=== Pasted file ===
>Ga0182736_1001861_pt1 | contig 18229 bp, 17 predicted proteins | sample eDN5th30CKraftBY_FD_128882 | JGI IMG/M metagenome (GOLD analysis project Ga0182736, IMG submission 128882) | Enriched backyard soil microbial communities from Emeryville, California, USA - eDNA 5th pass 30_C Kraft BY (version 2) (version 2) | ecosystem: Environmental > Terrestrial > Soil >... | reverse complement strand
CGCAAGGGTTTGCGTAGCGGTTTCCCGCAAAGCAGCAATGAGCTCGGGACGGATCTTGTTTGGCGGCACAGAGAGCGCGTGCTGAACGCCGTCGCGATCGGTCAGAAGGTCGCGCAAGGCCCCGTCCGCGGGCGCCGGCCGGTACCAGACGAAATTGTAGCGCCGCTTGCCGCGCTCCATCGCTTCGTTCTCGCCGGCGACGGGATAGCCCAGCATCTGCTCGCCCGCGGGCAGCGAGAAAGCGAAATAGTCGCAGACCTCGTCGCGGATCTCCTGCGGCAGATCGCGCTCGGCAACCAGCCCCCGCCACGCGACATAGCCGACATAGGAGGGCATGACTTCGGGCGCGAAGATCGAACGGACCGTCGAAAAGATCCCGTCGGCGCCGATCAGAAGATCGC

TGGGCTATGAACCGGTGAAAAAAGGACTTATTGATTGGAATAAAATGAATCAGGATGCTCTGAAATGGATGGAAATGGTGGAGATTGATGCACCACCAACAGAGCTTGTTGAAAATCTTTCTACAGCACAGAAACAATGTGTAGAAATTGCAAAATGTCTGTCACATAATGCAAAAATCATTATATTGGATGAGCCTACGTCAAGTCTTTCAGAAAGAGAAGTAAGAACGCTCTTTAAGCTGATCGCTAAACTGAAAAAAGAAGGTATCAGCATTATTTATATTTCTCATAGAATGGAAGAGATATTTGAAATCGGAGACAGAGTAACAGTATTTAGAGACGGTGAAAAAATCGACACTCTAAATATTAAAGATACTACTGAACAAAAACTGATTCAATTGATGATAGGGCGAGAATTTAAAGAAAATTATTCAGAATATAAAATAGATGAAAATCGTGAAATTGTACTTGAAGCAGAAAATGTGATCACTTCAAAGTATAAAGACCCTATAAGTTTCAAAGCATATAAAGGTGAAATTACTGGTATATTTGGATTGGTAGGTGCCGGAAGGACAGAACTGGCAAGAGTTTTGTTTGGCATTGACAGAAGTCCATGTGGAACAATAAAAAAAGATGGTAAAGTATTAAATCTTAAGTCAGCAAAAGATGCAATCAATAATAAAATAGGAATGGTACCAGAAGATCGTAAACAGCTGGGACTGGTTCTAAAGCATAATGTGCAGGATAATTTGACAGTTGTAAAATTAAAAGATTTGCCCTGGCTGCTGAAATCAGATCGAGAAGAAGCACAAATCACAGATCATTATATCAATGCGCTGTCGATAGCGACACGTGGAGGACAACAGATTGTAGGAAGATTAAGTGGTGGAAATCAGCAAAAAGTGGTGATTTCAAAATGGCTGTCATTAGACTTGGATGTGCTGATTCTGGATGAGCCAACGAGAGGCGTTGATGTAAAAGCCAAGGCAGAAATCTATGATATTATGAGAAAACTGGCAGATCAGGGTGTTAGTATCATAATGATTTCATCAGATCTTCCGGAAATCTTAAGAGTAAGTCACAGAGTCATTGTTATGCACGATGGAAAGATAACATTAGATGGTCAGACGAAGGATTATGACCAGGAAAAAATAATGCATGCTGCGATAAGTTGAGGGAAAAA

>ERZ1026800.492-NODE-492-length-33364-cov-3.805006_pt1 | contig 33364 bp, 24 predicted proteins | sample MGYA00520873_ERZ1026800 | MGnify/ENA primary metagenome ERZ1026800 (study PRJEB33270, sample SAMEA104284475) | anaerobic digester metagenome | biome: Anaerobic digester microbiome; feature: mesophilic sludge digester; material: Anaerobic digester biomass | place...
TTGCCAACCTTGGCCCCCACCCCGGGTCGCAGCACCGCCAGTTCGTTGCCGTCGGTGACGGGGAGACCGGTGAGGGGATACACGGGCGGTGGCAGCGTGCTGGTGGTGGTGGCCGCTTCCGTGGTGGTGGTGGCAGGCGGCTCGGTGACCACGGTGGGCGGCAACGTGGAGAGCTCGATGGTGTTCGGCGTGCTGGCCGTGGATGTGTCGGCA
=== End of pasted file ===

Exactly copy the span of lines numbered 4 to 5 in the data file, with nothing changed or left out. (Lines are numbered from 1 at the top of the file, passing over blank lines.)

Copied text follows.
>ERZ1026800.492-NODE-492-length-33364-cov-3.805006_pt1 | contig 33364 bp, 24 predicted proteins | sample MGYA00520873_ERZ1026800 | MGnify/ENA primary metagenome ERZ1026800 (study PRJEB33270, sample SAMEA104284475) | anaerobic digester metagenome | biome: Anaerobic digester microbiome; feature: mesophilic sludge digester; material: Anaerobic digester biomass | place...
TTGCCAACCTTGGCCCCCACCCCGGGTCGCAGCACCGCCAGTTCGTTGCCGTCGGTGACGGGGAGACCGGTGAGGGGATACACGGGCGGTGGCAGCGTGCTGGTGGTGGTGGCCGCTTCCGTGGTGGTGGTGGCAGGCGGCTCGGTGACCACGGTGGGCGGCAACGTGGAGAGCTCGATGGTGTTCGGCGTGCTGGCCGTGGATGTGTCGGCA